The first records of Chinese use of acupuncture date to about 100 BC. While the explanations that the medical professionals of the time used don’t hold up to modern science, and acupuncture has evolved significantly since then, there is strong modern and historical empirical evidence that acupuncture can treat a variety of problems. The ancient Chinese art of acupuncture treatment waned in China during the 1950s and 1960s, but found a resurgence due to Emperor Mao’s encouragement of alternative therapy use to compensate for a national shortage of doctors. In Europe and the United States acupuncture enjoys an increasing popularity.
What Is Acupuncture?
The acupuncturist is a trained professional who inserts very fine, thin needles the size of a human hair into the patient’s body. The place the needle is inserted corresponds to a complex diagram showing energy flow through the body, and the insertion point will be selected based on the patient’s complaint or symptoms. The needles are sometimes left alone, sometimes heated and sometimes twisted or moved slightly in order to make better contact. The practice of sending a light charge of electrical current through the needle is also common.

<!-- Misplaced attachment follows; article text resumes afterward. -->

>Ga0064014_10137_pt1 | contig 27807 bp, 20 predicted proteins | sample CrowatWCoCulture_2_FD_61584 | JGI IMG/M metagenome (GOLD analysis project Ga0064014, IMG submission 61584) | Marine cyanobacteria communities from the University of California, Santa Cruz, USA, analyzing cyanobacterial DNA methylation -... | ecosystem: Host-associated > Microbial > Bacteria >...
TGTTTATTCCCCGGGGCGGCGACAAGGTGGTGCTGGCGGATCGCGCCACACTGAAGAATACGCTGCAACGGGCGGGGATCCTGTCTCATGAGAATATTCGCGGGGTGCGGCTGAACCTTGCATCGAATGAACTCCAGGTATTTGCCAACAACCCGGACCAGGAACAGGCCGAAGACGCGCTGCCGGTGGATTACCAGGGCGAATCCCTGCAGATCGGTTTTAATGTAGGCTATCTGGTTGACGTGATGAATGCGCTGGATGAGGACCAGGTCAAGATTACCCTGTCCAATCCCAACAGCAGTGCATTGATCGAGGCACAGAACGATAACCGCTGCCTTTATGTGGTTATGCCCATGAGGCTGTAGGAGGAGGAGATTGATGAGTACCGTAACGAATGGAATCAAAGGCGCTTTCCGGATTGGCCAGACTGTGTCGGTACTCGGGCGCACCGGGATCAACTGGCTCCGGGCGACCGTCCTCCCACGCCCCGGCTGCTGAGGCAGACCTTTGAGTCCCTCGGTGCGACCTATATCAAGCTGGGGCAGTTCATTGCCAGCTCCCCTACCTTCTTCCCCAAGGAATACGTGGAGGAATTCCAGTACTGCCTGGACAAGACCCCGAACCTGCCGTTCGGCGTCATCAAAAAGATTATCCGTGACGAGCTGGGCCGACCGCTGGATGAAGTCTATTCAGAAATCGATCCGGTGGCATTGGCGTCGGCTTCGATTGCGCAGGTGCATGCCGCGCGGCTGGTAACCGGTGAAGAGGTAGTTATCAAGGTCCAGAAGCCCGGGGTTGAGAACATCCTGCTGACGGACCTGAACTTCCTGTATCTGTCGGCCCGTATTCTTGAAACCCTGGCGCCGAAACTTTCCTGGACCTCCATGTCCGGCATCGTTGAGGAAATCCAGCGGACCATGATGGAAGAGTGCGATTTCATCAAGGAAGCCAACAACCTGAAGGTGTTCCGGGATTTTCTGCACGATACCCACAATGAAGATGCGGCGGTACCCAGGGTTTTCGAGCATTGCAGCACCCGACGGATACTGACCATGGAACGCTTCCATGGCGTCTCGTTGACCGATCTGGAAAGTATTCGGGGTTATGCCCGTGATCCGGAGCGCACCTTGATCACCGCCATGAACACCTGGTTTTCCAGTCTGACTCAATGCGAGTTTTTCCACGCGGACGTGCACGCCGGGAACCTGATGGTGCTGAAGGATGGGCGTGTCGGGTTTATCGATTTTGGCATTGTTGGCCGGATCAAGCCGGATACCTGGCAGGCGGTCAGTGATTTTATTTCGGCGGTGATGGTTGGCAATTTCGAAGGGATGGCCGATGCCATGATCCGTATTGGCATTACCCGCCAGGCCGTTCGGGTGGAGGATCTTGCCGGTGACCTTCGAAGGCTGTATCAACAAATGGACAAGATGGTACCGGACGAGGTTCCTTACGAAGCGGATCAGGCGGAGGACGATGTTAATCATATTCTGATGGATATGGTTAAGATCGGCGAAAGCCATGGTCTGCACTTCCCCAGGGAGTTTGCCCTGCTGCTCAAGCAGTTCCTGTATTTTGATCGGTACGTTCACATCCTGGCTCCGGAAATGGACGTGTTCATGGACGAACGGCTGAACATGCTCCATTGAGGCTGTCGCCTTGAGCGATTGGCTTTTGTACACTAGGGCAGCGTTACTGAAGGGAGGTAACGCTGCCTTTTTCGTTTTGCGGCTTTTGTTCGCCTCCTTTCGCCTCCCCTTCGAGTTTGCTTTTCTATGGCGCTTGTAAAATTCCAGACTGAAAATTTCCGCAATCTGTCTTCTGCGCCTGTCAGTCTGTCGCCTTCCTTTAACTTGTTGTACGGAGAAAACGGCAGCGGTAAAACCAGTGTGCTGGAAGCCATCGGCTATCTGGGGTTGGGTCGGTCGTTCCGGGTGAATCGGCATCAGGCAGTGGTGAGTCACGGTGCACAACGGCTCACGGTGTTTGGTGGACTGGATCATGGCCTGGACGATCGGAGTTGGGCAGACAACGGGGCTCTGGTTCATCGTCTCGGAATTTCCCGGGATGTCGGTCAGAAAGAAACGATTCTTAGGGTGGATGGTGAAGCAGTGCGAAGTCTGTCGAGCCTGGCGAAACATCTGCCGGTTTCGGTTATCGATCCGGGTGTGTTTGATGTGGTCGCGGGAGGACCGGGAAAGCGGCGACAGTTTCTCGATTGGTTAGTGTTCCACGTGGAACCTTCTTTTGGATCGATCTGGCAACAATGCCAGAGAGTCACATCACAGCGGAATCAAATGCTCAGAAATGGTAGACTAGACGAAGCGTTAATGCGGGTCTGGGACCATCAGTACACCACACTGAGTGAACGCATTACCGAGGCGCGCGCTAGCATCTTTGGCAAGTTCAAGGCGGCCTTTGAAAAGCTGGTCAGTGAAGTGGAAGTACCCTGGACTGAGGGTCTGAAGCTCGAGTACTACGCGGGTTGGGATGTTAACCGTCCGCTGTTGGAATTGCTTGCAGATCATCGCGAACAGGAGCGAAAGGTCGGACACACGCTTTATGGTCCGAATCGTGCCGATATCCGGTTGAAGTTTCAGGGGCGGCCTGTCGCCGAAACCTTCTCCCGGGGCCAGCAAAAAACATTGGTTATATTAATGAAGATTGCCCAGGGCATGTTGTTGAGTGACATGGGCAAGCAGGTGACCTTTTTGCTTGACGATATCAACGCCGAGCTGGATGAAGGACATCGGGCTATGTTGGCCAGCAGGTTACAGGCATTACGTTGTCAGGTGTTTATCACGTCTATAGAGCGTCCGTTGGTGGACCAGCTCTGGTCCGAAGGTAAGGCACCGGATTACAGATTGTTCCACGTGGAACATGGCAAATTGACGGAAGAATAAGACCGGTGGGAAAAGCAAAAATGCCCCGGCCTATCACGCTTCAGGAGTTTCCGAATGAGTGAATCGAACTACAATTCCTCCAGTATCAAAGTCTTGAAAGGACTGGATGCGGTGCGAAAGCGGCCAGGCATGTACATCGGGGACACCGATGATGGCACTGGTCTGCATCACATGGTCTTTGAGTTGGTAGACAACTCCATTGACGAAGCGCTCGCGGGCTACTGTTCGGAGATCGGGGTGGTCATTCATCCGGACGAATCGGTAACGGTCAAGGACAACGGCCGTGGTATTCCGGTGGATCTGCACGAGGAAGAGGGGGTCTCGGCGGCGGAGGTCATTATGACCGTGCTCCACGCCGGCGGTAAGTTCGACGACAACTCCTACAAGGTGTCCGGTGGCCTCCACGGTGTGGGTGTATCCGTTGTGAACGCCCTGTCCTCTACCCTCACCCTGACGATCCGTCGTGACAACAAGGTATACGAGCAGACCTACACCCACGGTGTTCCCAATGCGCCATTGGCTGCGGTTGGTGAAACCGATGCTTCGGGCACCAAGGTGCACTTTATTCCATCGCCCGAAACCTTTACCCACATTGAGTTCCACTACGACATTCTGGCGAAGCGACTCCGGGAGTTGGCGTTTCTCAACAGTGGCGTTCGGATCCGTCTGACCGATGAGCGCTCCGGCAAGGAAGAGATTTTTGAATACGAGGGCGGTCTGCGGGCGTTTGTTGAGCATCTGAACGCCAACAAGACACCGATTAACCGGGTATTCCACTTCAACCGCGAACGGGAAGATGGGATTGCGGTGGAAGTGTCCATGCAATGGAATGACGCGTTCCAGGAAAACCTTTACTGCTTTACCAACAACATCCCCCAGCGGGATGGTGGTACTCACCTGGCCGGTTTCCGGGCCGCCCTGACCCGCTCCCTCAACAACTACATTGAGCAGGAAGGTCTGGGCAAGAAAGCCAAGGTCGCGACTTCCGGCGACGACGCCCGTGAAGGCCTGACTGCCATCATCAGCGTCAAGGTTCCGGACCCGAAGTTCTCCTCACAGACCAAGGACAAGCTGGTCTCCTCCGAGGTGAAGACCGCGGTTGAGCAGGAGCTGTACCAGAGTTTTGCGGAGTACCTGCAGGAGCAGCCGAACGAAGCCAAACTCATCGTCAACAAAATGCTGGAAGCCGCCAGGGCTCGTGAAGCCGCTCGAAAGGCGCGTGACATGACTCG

The Benefits of Acupuncture
Acupuncture is considered a complementary or alternative therapy in the US, but its track record of use for common health concerns, mental health issues and preventative therapy is well recognized throughout much of the world. In 2012, The Archives of Internal Medicine published the results of a meta-analysis which showed acupuncture to be a good treatment for pain and nausea, and an ongoing study at Sloane-Kettering is reviewing it as a depression and anxiety treatment. The restored energy flow and balance in the body allows the body’s natural systems to heal, without reliance on drugs or chemical treatments. Current studies are reviewing acupuncture as a potential cancer treatment platform among other uses.
How Does Acupuncture Work?
The electrical system in the body is extremely complex and over thousands of years, the medical treatment called acupuncture has evolved to address issues in the body’s energy flow. In China, medics visualized the body’s energy moving via pre-defined paths. When an injury or illness occurs, that energy flow is blocked or changed. By inserting very fine needles into the body on points along this path, the acupuncturist can restore the flow to its normal balance. Today’s research scientists and some Western medical professionals believe that acupuncture stimulates the neuro-hormonal system when the needle touches a specific nerve, which triggers the body to produce more of a specific hormone.
There are pre-identified points along the energy flow path that the acupuncturist will address, depending on the patient’s symptoms. The insertion of the tiny needles does not hurt, but may itch or feel warm. The treatment normally lasts at least fifteen minutes.